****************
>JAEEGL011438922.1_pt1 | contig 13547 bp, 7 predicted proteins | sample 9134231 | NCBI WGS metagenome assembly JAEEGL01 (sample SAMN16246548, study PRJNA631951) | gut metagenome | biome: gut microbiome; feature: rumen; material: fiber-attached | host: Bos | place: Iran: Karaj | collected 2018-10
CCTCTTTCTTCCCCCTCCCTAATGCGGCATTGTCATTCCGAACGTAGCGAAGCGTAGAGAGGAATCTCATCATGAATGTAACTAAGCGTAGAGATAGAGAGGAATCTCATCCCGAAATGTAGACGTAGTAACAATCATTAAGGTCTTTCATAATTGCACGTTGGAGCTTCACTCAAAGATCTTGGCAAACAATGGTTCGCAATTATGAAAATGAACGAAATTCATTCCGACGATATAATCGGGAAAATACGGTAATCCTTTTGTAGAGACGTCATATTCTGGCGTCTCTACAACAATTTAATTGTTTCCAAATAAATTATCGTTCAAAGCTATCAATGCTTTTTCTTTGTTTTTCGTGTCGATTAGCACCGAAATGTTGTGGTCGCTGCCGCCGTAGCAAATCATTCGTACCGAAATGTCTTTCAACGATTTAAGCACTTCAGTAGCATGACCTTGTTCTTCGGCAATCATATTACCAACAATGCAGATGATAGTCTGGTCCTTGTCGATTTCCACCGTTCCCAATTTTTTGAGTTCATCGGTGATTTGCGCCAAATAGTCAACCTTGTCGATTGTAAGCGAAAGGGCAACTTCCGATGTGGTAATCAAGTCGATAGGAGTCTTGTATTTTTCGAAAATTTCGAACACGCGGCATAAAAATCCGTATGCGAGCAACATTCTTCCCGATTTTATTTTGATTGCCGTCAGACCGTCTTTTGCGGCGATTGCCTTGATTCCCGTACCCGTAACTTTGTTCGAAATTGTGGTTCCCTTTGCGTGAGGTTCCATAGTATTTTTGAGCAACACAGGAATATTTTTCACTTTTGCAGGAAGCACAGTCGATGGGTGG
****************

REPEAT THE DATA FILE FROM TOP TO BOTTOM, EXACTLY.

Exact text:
>JAEEGL011438922.1_pt1 | contig 13547 bp, 7 predicted proteins | sample 9134231 | NCBI WGS metagenome assembly JAEEGL01 (sample SAMN16246548, study PRJNA631951) | gut metagenome | biome: gut microbiome; feature: rumen; material: fiber-attached | host: Bos | place: Iran: Karaj | collected 2018-10
CCTCTTTCTTCCCCCTCCCTAATGCGGCATTGTCATTCCGAACGTAGCGAAGCGTAGAGAGGAATCTCATCATGAATGTAACTAAGCGTAGAGATAGAGAGGAATCTCATCCCGAAATGTAGACGTAGTAACAATCATTAAGGTCTTTCATAATTGCACGTTGGAGCTTCACTCAAAGATCTTGGCAAACAATGGTTCGCAATTATGAAAATGAACGAAATTCATTCCGACGATATAATCGGGAAAATACGGTAATCCTTTTGTAGAGACGTCATATTCTGGCGTCTCTACAACAATTTAATTGTTTCCAAATAAATTATCGTTCAAAGCTATCAATGCTTTTTCTTTGTTTTTCGTGTCGATTAGCACCGAAATGTTGTGGTCGCTGCCGCCGTAGCAAATCATTCGTACCGAAATGTCTTTCAACGATTTAAGCACTTCAGTAGCATGACCTTGTTCTTCGGCAATCATATTACCAACAATGCAGATGATAGTCTGGTCCTTGTCGATTTCCACCGTTCCCAATTTTTTGAGTTCATCGGTGATTTGCGCCAAATAGTCAACCTTGTCGATTGTAAGCGAAAGGGCAACTTCCGATGTGGTAATCAAGTCGATAGGAGTCTTGTATTTTTCGAAAATTTCGAACACGCGGCATAAAAATCCGTATGCGAGCAACATTCTTCCCGATTTTATTTTGATTGCCGTCAGACCGTCTTTTGCGGCGATTGCCTTGATTCCCGTACCCGTAACTTTGTTCGAAATTGTGGTTCCCTTTGCGTGAGGTTCCATAGTATTTTTGAGCAACACAGGAATATTTTTCACTTTTGCAGGAAGCACAGTCGATGGGTGG